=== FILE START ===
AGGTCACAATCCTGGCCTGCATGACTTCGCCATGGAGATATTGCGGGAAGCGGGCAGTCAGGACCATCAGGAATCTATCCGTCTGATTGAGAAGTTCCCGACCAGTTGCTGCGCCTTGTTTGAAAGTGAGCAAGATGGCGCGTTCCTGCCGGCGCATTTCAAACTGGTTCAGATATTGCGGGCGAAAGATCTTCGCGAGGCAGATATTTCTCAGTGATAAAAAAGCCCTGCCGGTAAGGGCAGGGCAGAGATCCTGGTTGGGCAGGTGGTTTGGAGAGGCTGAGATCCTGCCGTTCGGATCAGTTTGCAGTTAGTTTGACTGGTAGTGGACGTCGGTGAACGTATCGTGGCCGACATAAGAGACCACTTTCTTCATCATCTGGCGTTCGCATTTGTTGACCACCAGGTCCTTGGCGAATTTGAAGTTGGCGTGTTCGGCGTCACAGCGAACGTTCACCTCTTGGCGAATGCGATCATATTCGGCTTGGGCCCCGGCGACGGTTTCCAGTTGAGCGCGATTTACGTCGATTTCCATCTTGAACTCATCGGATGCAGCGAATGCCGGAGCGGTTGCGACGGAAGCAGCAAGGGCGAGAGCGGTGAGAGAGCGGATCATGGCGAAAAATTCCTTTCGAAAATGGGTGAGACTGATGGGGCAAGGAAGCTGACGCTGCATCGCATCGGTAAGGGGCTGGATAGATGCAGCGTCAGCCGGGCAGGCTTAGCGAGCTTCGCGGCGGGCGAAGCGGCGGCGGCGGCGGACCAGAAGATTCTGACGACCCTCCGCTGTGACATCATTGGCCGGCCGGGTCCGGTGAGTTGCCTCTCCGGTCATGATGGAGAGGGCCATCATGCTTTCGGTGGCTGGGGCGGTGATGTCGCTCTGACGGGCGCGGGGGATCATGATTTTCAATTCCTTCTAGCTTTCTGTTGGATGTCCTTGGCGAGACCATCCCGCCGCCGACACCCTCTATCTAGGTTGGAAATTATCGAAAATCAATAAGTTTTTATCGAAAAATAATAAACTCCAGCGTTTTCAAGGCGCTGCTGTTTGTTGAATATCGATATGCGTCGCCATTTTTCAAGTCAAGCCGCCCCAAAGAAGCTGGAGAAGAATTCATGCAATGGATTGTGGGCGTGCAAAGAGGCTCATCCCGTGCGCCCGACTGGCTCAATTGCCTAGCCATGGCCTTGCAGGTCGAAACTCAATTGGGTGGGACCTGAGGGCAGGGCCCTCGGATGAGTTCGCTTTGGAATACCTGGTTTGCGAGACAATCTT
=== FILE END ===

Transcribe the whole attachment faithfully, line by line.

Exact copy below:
AGGTCACAATCCTGGCCTGCATGACTTCGCCATGGAGATATTGCGGGAAGCGGGCAGTCAGGACCATCAGGAATCTATCCGTCTGATTGAGAAGTTCCCGACCAGTTGCTGCGCCTTGTTTGAAAGTGAGCAAGATGGCGCGTTCCTGCCGGCGCATTTCAAACTGGTTCAGATATTGCGGGCGAAAGATCTTCGCGAGGCAGATATTTCTCAGTGATAAAAAAGCCCTGCCGGTAAGGGCAGGGCAGAGATCCTGGTTGGGCAGGTGGTTTGGAGAGGCTGAGATCCTGCCGTTCGGATCAGTTTGCAGTTAGTTTGACTGGTAGTGGACGTCGGTGAACGTATCGTGGCCGACATAAGAGACCACTTTCTTCATCATCTGGCGTTCGCATTTGTTGACCACCAGGTCCTTGGCGAATTTGAAGTTGGCGTGTTCGGCGTCACAGCGAACGTTCACCTCTTGGCGAATGCGATCATATTCGGCTTGGGCCCCGGCGACGGTTTCCAGTTGAGCGCGATTTACGTCGATTTCCATCTTGAACTCATCGGATGCAGCGAATGCCGGAGCGGTTGCGACGGAAGCAGCAAGGGCGAGAGCGGTGAGAGAGCGGATCATGGCGAAAAATTCCTTTCGAAAATGGGTGAGACTGATGGGGCAAGGAAGCTGACGCTGCATCGCATCGGTAAGGGGCTGGATAGATGCAGCGTCAGCCGGGCAGGCTTAGCGAGCTTCGCGGCGGGCGAAGCGGCGGCGGCGGCGGACCAGAAGATTCTGACGACCCTCCGCTGTGACATCATTGGCCGGCCGGGTCCGGTGAGTTGCCTCTCCGGTCATGATGGAGAGGGCCATCATGCTTTCGGTGGCTGGGGCGGTGATGTCGCTCTGACGGGCGCGGGGGATCATGATTTTCAATTCCTTCTAGCTTTCTGTTGGATGTCCTTGGCGAGACCATCCCGCCGCCGACACCCTCTATCTAGGTTGGAAATTATCGAAAATCAATAAGTTTTTATCGAAAAATAATAAACTCCAGCGTTTTCAAGGCGCTGCTGTTTGTTGAATATCGATATGCGTCGCCATTTTTCAAGTCAAGCCGCCCCAAAGAAGCTGGAGAAGAATTCATGCAATGGATTGTGGGCGTGCAAAGAGGCTCATCCCGTGCGCCCGACTGGCTCAATTGCCTAGCCATGGCCTTGCAGGTCGAAACTCAATTGGGTGGGACCTGAGGGCAGGGCCCTCGGATGAGTTCGCTTTGGAATACCTGGTTTGCGAGACAATCTT